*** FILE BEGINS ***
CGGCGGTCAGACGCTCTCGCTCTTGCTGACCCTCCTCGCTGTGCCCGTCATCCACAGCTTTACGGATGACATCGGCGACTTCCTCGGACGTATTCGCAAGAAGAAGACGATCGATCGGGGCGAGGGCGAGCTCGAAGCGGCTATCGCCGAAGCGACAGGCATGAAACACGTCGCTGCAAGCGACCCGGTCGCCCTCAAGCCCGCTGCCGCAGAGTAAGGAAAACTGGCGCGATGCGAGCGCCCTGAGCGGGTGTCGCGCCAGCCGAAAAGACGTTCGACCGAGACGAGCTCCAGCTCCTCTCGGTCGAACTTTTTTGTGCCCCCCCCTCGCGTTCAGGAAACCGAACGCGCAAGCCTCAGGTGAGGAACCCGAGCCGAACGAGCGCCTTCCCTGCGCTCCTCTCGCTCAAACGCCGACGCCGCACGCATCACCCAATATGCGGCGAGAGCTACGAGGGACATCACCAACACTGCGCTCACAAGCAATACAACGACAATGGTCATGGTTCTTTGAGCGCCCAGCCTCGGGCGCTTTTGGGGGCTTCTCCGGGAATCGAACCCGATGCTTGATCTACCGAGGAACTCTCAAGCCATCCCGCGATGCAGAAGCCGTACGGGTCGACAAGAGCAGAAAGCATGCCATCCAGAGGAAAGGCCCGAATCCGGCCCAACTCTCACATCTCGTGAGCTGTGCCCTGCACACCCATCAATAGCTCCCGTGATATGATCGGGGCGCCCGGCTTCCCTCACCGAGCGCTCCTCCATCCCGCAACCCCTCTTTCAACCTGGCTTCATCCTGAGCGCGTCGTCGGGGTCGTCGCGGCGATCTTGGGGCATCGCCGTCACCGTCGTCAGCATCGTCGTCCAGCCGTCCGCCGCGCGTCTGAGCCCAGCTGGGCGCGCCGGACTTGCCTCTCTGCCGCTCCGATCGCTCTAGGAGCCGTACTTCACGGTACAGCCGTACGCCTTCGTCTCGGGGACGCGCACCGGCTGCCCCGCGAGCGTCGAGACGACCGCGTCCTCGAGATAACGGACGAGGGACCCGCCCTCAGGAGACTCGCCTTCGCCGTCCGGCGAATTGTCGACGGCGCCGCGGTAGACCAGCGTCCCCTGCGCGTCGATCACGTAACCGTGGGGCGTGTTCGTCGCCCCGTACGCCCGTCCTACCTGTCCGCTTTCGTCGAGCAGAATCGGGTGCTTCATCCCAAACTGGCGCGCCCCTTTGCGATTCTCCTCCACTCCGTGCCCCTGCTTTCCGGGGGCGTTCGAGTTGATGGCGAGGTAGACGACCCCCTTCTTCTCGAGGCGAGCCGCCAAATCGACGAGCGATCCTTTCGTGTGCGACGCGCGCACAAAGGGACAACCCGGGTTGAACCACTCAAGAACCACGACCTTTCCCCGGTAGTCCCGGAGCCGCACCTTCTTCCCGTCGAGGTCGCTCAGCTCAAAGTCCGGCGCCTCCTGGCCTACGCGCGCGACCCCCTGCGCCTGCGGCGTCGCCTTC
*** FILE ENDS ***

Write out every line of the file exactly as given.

CGGCGGTCAGACGCTCTCGCTCTTGCTGACCCTCCTCGCTGTGCCCGTCATCCACAGCTTTACGGATGACATCGGCGACTTCCTCGGACGTATTCGCAAGAAGAAGACGATCGATCGGGGCGAGGGCGAGCTCGAAGCGGCTATCGCCGAAGCGACAGGCATGAAACACGTCGCTGCAAGCGACCCGGTCGCCCTCAAGCCCGCTGCCGCAGAGTAAGGAAAACTGGCGCGATGCGAGCGCCCTGAGCGGGTGTCGCGCCAGCCGAAAAGACGTTCGACCGAGACGAGCTCCAGCTCCTCTCGGTCGAACTTTTTTGTGCCCCCCCCTCGCGTTCAGGAAACCGAACGCGCAAGCCTCAGGTGAGGAACCCGAGCCGAACGAGCGCCTTCCCTGCGCTCCTCTCGCTCAAACGCCGACGCCGCACGCATCACCCAATATGCGGCGAGAGCTACGAGGGACATCACCAACACTGCGCTCACAAGCAATACAACGACAATGGTCATGGTTCTTTGAGCGCCCAGCCTCGGGCGCTTTTGGGGGCTTCTCCGGGAATCGAACCCGATGCTTGATCTACCGAGGAACTCTCAAGCCATCCCGCGATGCAGAAGCCGTACGGGTCGACAAGAGCAGAAAGCATGCCATCCAGAGGAAAGGCCCGAATCCGGCCCAACTCTCACATCTCGTGAGCTGTGCCCTGCACACCCATCAATAGCTCCCGTGATATGATCGGGGCGCCCGGCTTCCCTCACCGAGCGCTCCTCCATCCCGCAACCCCTCTTTCAACCTGGCTTCATCCTGAGCGCGTCGTCGGGGTCGTCGCGGCGATCTTGGGGCATCGCCGTCACCGTCGTCAGCATCGTCGTCCAGCCGTCCGCCGCGCGTCTGAGCCCAGCTGGGCGCGCCGGACTTGCCTCTCTGCCGCTCCGATCGCTCTAGGAGCCGTACTTCACGGTACAGCCGTACGCCTTCGTCTCGGGGACGCGCACCGGCTGCCCCGCGAGCGTCGAGACGACCGCGTCCTCGAGATAACGGACGAGGGACCCGCCCTCAGGAGACTCGCCTTCGCCGTCCGGCGAATTGTCGACGGCGCCGCGGTAGACCAGCGTCCCCTGCGCGTCGATCACGTAACCGTGGGGCGTGTTCGTCGCCCCGTACGCCCGTCCTACCTGTCCGCTTTCGTCGAGCAGAATCGGGTGCTTCATCCCAAACTGGCGCGCCCCTTTGCGATTCTCCTCCACTCCGTGCCCCTGCTTTCCGGGGGCGTTCGAGTTGATGGCGAGGTAGACGACCCCCTTCTTCTCGAGGCGAGCCGCCAAATCGACGAGCGATCCTTTCGTGTGCGACGCGCGCACAAAGGGACAACCCGGGTTGAACCACTCAAGAACCACGACCTTTCCCCGGTAGTCCCGGAGCCGCACCTTCTTCCCGTCGAGGTCGCTCAGCTCAAAGTCCGGCGCCTCCTGGCCTACGCGCGCGACCCCCTGCGCCTGCGGCGTCGCCTTC